Once Upon A Time

Having been pitched many ideas by many different people, it becomes apparent very quickly that many creators of the great ideas have a problem explaining and illustrating what it is they are looking to do.

How should you explain and illustrate an idea? One guy used a back-of-an-envelope illustration to show what his idea was about. I knew it was the back of an envelope (literally) because you could see the edge of the seal flap where it had been stuck down on the back, written on, scanned and emailed to me. I guess this may not be the most ideal way of presenting anything in business but, it got it's point over and, maybe for the wrong reasons, I still remember it to this day.

But with all the different ways of being able to present information these days there is one channel of communication which stands out a mile. A story…

All those who come to us seeking our expertise and assistance talk us through their ideas. But unless we have some domain expertise it can at times be difficult to understand what it is they're looking to achieve. Recently, a conversation I had with someone went something along the lines of "...and then we do this, and then we do that, and then we do this, and then that is sent to there"… Frankly within about 45 seconds I was confused. These sort of conversations are often followed by various documents, diagrams, PDFs, etc tumbling into the inbox and to be fair these often really help explain the idea far clearer than the original discussion.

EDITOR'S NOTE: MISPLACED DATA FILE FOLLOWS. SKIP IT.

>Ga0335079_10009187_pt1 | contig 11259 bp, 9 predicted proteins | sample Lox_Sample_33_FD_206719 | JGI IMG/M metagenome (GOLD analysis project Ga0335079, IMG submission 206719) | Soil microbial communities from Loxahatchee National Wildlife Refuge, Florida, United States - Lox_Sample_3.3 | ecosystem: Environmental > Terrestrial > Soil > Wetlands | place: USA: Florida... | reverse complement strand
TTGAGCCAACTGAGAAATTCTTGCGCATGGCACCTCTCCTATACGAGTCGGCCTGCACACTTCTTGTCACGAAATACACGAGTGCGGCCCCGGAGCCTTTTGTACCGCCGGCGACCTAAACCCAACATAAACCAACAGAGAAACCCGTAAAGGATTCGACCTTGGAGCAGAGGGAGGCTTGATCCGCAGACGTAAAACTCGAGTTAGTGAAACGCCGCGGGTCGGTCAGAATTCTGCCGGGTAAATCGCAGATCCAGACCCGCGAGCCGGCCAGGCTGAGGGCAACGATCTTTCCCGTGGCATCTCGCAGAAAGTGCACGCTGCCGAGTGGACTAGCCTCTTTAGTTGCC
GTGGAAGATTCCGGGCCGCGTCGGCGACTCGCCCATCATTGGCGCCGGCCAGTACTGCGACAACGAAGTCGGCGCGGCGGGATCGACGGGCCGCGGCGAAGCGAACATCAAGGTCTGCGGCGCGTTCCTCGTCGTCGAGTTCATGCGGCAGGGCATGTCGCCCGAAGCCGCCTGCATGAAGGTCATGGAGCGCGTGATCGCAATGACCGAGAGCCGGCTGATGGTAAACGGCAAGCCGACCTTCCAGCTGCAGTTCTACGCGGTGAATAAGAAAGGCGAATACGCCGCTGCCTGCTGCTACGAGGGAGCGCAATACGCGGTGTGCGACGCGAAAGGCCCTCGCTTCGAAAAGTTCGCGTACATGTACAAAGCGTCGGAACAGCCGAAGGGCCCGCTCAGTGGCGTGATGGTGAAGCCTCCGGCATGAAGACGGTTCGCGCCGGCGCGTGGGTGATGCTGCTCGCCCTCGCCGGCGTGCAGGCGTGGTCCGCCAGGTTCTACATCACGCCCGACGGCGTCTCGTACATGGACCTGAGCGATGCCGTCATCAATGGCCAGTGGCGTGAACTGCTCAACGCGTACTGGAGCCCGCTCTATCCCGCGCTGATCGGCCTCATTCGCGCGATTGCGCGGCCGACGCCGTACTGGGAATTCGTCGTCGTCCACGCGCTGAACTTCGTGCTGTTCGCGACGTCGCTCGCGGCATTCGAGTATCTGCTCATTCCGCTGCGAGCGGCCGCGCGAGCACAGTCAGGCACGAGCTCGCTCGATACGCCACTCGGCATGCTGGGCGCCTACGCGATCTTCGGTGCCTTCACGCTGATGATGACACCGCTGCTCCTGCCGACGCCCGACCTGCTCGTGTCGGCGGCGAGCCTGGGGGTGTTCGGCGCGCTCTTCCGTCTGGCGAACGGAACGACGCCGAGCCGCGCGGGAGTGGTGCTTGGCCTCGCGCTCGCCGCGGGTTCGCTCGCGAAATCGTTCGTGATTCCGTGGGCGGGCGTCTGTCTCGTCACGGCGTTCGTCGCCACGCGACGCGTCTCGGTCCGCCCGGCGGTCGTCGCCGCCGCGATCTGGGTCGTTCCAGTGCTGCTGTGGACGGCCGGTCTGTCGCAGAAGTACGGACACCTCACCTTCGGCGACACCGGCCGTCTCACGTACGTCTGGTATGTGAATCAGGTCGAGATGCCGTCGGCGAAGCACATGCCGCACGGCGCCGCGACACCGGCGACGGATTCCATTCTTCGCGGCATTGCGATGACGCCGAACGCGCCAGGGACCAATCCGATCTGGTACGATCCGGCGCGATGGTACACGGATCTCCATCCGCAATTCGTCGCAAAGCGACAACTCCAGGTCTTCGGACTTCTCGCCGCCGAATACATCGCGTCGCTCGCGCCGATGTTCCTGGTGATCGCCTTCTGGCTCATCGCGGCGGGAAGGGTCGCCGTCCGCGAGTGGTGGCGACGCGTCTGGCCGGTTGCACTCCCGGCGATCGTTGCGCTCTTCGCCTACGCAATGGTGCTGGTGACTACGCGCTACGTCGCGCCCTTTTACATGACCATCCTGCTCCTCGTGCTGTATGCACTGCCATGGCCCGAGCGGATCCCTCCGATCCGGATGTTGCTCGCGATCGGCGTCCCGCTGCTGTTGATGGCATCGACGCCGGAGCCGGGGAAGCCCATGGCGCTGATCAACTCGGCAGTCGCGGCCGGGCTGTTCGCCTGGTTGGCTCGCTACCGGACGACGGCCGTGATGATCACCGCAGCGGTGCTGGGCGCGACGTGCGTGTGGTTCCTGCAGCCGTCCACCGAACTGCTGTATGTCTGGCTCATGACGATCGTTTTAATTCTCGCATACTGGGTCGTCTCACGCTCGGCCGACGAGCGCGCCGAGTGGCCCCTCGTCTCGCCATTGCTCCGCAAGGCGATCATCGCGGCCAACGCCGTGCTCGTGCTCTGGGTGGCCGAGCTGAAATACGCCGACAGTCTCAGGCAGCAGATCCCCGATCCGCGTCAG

However, only a few days ago, another idea was presented to me but this time, very quickly after our initial phone conversation, a somewhat different email arrived. As I have some domain specific knowledge the conversation clearly explained what it was he was looking to achieve with the project, but the email absolutely nailed every aspect of what he wanted to offer the users. The email was a story. In the story the four main characters played out a number of scenarios which beautifully and precisely explained every aspect of the product. Having got to the end of the story we had a clear vision of how this product would work, who would use the product and, to a certain extent, how the product would present on a device in terms of graphics, UX and UI.

So, if you ever get stuck explaining and illustrating your idea, pitch it as a story. You never know, you may live happily ever after…

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